Concentrated talent is what matters most
University of Michigan economist Don Grimes and I are working on our next report on the Michigan economy. The bottom line is that Michigan is now, structurally, a low-prosperity state. There is little evidence this is likely to change anytime soon.
From 2007 — the year before the onset of the Great Recession — through 2013 (latest available data), each year Michigan ranked in per capita income between 35th and 38th. The low was 38th in 2009 — the depths of the Great Recession. In 2013, we were 37th, even with a strong domestic auto industry recovery and better than the national average job growth.
In the new report, for the first time, we look at net employment earnings per capita without adjusting for those who live in one jurisdiction and work in another. Per capita income is calculated based on where you live.
Looking at employment earnings based on where you work allows us to measure how well a state or region is doing in creating more and better jobs, which Gov. Rick Snyder has set as the state’s economic development goal. Net employment earnings is the combination of how many jobs employers provide and what they pay in both wages and benefits.
Michigan in 2013 ranked 38th, which was nearly $4,500 (15.6 percent) below the national average.
Of 52 metropolitan areas with populations of 1 million or more, Metro Grand Rapids ranked 48th, which is nearly $3,500 (11.8 percent) below the national average. Metro Grand Rapids includes Barry, Kent, Montcalm and Ottawa counties.
Metro Detroit, ranked 40th, also is near the bottom and nearly $1,000 (3.4 percent) below the national average.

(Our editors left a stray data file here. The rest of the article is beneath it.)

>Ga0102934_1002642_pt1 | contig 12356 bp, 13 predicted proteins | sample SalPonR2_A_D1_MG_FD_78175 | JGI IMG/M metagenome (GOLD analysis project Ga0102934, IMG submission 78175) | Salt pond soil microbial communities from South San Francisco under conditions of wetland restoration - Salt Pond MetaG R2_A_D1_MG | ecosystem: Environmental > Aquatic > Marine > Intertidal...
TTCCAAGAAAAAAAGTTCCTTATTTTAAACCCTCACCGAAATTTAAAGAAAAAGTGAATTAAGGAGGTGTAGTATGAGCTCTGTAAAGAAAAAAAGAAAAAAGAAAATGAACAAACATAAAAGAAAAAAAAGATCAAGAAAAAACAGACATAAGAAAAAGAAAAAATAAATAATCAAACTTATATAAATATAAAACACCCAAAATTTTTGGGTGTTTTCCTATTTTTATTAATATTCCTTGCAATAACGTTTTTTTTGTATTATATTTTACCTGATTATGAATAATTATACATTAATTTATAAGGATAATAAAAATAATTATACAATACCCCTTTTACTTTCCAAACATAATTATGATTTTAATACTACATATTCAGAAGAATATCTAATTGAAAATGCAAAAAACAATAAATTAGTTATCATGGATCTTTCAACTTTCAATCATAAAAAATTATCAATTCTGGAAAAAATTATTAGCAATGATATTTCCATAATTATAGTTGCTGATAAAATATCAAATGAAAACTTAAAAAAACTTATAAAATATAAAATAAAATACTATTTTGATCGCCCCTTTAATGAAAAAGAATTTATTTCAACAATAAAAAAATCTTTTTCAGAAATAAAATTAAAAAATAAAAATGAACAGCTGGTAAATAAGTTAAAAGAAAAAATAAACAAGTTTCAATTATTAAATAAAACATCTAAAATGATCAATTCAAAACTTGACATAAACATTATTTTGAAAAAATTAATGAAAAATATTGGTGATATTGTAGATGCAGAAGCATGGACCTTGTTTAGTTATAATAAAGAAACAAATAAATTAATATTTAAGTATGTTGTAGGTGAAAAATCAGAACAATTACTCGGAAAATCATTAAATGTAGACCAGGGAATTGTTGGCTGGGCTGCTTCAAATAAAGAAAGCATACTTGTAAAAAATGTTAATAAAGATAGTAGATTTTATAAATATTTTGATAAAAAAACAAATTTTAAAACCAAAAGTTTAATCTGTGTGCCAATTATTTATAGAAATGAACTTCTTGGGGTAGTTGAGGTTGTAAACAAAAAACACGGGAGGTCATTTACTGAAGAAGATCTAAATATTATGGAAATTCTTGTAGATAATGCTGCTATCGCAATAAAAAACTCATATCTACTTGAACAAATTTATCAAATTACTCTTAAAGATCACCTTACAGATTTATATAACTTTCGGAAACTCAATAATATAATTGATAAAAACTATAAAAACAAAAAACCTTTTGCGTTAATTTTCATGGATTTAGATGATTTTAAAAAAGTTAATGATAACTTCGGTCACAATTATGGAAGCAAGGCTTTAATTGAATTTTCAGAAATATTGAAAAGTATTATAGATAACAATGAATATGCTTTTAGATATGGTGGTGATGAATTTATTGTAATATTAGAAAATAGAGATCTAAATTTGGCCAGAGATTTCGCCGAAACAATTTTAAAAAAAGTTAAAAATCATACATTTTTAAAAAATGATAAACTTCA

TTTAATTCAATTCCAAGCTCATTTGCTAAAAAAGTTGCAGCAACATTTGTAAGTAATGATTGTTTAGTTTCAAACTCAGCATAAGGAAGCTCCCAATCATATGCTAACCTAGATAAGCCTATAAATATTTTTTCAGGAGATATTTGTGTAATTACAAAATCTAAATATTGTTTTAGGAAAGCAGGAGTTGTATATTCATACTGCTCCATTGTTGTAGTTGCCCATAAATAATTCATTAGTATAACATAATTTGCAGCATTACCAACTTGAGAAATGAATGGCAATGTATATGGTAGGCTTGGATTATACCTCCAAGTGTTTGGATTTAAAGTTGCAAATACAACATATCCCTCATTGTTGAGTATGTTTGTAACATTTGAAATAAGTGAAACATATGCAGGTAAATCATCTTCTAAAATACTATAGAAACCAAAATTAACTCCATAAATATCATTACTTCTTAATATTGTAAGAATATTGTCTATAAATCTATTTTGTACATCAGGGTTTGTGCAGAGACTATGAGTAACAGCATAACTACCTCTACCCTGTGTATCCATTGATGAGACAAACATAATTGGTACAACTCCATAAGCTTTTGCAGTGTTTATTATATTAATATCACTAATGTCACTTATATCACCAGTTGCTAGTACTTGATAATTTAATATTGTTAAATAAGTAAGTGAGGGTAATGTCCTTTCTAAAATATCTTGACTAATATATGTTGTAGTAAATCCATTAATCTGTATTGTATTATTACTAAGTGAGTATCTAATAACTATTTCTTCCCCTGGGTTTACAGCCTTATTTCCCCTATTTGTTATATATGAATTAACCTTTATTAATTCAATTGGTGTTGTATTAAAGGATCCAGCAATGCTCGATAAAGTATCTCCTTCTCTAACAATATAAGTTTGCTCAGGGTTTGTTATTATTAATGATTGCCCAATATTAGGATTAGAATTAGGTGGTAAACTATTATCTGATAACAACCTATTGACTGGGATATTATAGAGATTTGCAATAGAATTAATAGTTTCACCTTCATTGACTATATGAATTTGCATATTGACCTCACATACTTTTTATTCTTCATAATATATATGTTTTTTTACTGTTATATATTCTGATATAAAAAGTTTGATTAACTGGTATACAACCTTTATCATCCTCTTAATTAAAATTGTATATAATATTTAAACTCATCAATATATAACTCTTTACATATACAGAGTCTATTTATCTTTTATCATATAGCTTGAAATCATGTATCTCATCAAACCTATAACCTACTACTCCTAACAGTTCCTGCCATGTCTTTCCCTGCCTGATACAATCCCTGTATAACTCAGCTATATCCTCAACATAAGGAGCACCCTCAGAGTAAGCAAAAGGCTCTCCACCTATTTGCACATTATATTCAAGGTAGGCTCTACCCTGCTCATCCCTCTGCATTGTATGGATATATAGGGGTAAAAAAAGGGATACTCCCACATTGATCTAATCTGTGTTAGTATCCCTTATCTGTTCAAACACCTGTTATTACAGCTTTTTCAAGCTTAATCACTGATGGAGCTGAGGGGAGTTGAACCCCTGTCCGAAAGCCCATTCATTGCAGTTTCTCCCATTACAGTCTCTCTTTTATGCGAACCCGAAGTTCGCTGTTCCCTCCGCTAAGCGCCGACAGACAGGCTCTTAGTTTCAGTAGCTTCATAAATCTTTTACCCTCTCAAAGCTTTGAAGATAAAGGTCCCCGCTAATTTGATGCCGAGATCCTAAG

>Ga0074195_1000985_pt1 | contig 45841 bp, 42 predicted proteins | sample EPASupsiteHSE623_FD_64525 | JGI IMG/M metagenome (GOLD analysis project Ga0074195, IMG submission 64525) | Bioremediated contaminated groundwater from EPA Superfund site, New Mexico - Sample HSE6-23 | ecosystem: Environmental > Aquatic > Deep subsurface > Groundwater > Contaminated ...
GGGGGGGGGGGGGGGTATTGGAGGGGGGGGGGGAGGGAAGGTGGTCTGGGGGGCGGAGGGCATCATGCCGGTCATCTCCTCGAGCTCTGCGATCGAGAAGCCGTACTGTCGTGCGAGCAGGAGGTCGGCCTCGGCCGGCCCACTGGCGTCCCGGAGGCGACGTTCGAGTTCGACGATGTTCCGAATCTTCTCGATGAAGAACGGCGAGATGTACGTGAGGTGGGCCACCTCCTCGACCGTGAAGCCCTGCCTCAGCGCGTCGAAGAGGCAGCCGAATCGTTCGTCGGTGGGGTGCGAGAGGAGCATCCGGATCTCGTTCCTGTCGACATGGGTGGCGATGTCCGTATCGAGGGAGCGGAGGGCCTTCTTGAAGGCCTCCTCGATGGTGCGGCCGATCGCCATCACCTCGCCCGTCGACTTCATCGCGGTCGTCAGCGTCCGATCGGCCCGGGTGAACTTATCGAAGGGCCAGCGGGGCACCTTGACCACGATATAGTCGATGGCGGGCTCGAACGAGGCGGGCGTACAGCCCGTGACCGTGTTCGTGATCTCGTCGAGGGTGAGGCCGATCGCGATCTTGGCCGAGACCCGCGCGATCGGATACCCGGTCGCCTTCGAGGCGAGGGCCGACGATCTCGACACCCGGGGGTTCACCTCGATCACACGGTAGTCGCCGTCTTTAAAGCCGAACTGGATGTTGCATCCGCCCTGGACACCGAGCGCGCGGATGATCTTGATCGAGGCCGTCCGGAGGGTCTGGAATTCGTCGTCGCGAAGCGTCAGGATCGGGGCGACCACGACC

The top 10 regions in net employment earnings are: San Jose (Silicon Valley); San Francisco; Washington, D.C.; Boston; Houston; New York; Seattle; Baltimore; Denver; and Hartford.
The two leaders in the Great Lakes region are Minneapolis, ranked No. 11, and Chicago, ranked No. 14.
What do they all have in common, except for Metro Houston? They all are near the top in the proportion of adults with a four-year degree or more. In an increasingly talent-driven, knowledge-based economy, concentrated talent is what matters most to employers providing good-paying jobs.
Each of the top 10 regions — except Houston in net employment earnings — rank no lower than 12th in the proportion of adults with a four-year degree or more. Minneapolis ranks ninth in college attainment and Chicago ranks 14th.
Houston, which is the exception to the pattern, ranks 31st in college attainment. Houston’s economy benefits greatly from the energy sector, which is the one component of the American economy that has been doing well despite not being knowledge-based.
The four-county Grand Rapids region ranks 34th in the proportion of adults with a four-year degree or more. Metro Detroit (not including Washtenaw County) ranks even lower, at 42nd.
In Metro Grand Rapids, 30.6 percent of adults have a four-year degree or more. This compares to 48.7 percent for top-ranked Metro Washington, D.C., and 37.4 percent for 10th-ranked Metro New York.
The good news in the data is that Metro Grand Rapids ranks higher in the proportion of 25- to 34-year-olds with a four-year degree: 35.6 percent in that age range have four-year degrees or more, which ranks the region at No. 27. Boston is ranked first at 55 percent, and Austin comes in at No. 10 with 42.9 percent.
We have explored Metro Pittsburgh in a previous post as a model of a region that has transitioned from high-prosperity, manufacturing-based (mostly steel) to a relatively high-prosperity knowledge-based metro area.
Metro Pittsburgh ranks 18th in net employment earnings, 26th in the proportion of adults with a four-year degree or more and, surprisingly, seventh in the proportion of 25- to 34-year-olds with a four-year degree or more.
The lesson from all this data continues to be that the path to prosperity — states and regions with a broad middle class — is connected to an overconcentration of both college-educated adults and knowledge-based enterprises. The only exception is those places that benefit from high-commodity prices. At the moment, Michigan and its two biggest metropolitan areas are laggards in both. Until that changes, the state and those regions are going to be low-prosperity places.
Lou Glazer is president of Michigan Future Inc.